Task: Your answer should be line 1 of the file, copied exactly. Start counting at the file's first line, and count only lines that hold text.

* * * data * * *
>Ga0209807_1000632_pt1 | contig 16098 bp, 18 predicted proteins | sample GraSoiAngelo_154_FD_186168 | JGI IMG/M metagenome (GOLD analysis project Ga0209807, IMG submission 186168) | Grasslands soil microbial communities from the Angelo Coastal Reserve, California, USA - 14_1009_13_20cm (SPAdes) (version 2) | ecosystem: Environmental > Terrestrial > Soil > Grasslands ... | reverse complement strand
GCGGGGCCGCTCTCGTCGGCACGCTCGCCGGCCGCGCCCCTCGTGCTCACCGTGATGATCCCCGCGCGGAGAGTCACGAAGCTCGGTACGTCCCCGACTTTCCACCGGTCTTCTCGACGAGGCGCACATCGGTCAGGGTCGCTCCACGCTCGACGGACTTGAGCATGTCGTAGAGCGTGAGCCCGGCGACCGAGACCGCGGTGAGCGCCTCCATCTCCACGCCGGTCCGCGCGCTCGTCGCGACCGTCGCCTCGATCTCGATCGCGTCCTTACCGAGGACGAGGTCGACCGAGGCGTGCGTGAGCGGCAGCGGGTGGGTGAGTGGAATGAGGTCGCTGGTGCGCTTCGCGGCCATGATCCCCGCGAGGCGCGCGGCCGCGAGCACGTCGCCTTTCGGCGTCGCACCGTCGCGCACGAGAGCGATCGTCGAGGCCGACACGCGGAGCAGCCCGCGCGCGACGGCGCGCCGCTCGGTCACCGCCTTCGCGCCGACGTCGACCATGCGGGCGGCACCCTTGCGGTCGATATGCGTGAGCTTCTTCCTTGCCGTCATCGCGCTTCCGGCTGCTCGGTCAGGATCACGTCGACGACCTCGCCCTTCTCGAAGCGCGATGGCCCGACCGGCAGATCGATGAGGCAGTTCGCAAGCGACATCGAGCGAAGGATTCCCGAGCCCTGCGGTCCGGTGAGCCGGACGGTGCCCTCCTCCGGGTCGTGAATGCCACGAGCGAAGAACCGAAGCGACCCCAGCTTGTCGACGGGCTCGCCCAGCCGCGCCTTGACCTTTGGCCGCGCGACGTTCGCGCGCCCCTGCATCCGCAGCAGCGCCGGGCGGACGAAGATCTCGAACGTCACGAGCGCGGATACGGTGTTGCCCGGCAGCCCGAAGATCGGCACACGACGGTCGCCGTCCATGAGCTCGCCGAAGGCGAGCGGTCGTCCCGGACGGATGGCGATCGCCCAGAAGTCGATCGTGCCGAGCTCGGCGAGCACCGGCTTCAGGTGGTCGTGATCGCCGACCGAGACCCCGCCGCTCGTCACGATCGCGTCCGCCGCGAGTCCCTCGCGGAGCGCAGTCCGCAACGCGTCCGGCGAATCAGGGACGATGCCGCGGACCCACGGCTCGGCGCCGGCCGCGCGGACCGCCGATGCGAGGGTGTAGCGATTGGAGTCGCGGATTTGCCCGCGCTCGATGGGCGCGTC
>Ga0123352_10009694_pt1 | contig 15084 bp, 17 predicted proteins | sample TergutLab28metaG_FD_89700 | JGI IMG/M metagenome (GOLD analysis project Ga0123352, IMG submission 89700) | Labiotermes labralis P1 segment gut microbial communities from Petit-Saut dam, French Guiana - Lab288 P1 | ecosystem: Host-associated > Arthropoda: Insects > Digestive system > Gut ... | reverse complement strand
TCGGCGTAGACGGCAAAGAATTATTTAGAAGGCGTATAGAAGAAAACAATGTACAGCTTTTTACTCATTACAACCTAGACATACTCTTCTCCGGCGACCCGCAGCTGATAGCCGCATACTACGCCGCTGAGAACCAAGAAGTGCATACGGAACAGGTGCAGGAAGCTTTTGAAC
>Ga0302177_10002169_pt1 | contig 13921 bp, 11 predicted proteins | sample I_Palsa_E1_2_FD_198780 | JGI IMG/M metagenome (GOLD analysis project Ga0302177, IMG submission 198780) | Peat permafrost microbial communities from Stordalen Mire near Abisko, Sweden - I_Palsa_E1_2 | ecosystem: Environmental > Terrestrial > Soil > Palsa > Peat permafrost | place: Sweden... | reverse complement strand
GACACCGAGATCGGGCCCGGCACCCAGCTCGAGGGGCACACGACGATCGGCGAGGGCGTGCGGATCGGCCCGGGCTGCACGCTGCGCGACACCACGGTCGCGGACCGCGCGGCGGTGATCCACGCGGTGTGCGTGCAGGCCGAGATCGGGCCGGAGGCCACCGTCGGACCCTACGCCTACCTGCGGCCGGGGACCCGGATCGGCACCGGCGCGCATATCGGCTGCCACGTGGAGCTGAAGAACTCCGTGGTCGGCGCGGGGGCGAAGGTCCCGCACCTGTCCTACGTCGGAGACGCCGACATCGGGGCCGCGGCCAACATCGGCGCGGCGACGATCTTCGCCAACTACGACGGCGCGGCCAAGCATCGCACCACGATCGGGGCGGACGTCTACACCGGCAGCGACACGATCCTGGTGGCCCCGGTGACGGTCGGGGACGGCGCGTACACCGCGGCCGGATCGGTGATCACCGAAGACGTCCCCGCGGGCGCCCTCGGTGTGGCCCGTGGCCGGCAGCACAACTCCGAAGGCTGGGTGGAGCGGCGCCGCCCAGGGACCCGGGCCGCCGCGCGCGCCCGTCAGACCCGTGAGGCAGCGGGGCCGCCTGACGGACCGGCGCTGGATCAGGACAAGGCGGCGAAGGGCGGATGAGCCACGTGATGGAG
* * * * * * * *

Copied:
>Ga0209807_1000632_pt1 | contig 16098 bp, 18 predicted proteins | sample GraSoiAngelo_154_FD_186168 | JGI IMG/M metagenome (GOLD analysis project Ga0209807, IMG submission 186168) | Grasslands soil microbial communities from the Angelo Coastal Reserve, California, USA - 14_1009_13_20cm (SPAdes) (version 2) | ecosystem: Environmental > Terrestrial > Soil > Grasslands ... | reverse complement strand